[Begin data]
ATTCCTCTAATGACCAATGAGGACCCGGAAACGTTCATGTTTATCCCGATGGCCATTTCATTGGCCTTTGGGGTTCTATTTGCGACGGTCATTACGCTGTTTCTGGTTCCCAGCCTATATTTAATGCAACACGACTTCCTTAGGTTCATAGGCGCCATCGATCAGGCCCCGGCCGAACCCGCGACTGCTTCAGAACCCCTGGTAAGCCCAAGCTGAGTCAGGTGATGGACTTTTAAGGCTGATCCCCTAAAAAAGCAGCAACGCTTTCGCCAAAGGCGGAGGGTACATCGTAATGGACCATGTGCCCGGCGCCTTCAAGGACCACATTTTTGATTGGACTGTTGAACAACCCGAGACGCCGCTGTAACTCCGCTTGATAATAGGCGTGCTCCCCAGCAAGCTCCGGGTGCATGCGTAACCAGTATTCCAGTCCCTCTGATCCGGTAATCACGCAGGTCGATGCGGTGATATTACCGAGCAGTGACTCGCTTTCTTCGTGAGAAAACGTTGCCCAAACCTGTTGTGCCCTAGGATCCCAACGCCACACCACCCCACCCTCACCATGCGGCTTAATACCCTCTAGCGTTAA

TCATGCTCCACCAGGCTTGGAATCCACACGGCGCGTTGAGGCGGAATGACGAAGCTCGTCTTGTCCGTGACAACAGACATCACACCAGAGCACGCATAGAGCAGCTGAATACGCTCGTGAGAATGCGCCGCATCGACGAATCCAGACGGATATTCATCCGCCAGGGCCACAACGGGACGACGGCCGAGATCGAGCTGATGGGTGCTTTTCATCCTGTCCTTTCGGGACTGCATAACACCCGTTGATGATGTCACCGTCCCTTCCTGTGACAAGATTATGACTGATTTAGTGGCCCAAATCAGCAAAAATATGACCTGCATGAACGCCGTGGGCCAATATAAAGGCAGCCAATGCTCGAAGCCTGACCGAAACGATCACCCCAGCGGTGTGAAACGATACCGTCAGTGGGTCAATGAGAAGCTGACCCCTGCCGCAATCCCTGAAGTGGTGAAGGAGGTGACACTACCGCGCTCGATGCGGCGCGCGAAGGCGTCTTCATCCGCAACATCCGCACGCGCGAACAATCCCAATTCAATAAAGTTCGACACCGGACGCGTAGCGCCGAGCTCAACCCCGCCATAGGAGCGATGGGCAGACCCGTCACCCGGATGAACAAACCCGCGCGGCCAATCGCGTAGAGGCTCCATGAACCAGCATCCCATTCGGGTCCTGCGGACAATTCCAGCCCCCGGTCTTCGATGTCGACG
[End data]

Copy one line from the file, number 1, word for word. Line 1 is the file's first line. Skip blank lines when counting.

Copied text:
ATTCCTCTAATGACCAATGAGGACCCGGAAACGTTCATGTTTATCCCGATGGCCATTTCATTGGCCTTTGGGGTTCTATTTGCGACGGTCATTACGCTGTTTCTGGTTCCCAGCCTATATTTAATGCAACACGACTTCCTTAGGTTCATAGGCGCCATCGATCAGGCCCCGGCCGAACCCGCGACTGCTTCAGAACCCCTGGTAAGCCCAAGCTGAGTCAGGTGATGGACTTTTAAGGCTGATCCCCTAAAAAAGCAGCAACGCTTTCGCCAAAGGCGGAGGGTACATCGTAATGGACCATGTGCCCGGCGCCTTCAAGGACCACATTTTTGATTGGACTGTTGAACAACCCGAGACGCCGCTGTAACTCCGCTTGATAATAGGCGTGCTCCCCAGCAAGCTCCGGGTGCATGCGTAACCAGTATTCCAGTCCCTCTGATCCGGTAATCACGCAGGTCGATGCGGTGATATTACCGAGCAGTGACTCGCTTTCTTCGTGAGAAAACGTTGCCCAAACCTGTTGTGCCCTAGGATCCCAACGCCACACCACCCCACCCTCACCATGCGGCTTAATACCCTCTAGCGTTAA